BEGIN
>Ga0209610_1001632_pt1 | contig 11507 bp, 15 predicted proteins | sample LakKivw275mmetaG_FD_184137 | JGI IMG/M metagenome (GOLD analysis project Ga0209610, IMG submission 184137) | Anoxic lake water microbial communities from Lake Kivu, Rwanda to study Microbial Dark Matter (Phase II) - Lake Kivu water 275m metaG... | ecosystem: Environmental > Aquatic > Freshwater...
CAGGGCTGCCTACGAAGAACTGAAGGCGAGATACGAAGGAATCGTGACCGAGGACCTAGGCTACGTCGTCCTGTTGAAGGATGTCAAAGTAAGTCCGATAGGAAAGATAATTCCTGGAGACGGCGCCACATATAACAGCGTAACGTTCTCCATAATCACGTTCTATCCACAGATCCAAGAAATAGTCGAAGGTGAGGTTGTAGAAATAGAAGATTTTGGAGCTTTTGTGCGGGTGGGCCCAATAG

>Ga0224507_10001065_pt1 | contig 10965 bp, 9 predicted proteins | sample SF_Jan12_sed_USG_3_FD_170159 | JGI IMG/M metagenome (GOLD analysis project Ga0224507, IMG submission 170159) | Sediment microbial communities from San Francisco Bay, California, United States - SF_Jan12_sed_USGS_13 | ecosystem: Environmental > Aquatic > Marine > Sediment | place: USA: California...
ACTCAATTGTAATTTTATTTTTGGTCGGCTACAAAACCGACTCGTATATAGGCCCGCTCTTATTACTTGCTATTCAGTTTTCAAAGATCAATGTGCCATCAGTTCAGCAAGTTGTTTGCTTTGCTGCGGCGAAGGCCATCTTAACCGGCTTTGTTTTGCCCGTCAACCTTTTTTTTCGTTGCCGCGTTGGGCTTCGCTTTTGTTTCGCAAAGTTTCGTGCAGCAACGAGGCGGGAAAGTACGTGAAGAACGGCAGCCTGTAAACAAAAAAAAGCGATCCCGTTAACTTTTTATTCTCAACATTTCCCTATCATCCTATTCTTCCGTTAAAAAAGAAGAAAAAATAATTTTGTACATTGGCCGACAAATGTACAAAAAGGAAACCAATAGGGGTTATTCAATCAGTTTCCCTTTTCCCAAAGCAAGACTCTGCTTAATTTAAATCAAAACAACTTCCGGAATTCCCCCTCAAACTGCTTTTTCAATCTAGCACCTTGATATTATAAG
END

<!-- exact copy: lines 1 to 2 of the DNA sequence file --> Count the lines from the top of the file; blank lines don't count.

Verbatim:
>Ga0209610_1001632_pt1 | contig 11507 bp, 15 predicted proteins | sample LakKivw275mmetaG_FD_184137 | JGI IMG/M metagenome (GOLD analysis project Ga0209610, IMG submission 184137) | Anoxic lake water microbial communities from Lake Kivu, Rwanda to study Microbial Dark Matter (Phase II) - Lake Kivu water 275m metaG... | ecosystem: Environmental > Aquatic > Freshwater...
CAGGGCTGCCTACGAAGAACTGAAGGCGAGATACGAAGGAATCGTGACCGAGGACCTAGGCTACGTCGTCCTGTTGAAGGATGTCAAAGTAAGTCCGATAGGAAAGATAATTCCTGGAGACGGCGCCACATATAACAGCGTAACGTTCTCCATAATCACGTTCTATCCACAGATCCAAGAAATAGTCGAAGGTGAGGTTGTAGAAATAGAAGATTTTGGAGCTTTTGTGCGGGTGGGCCCAATAG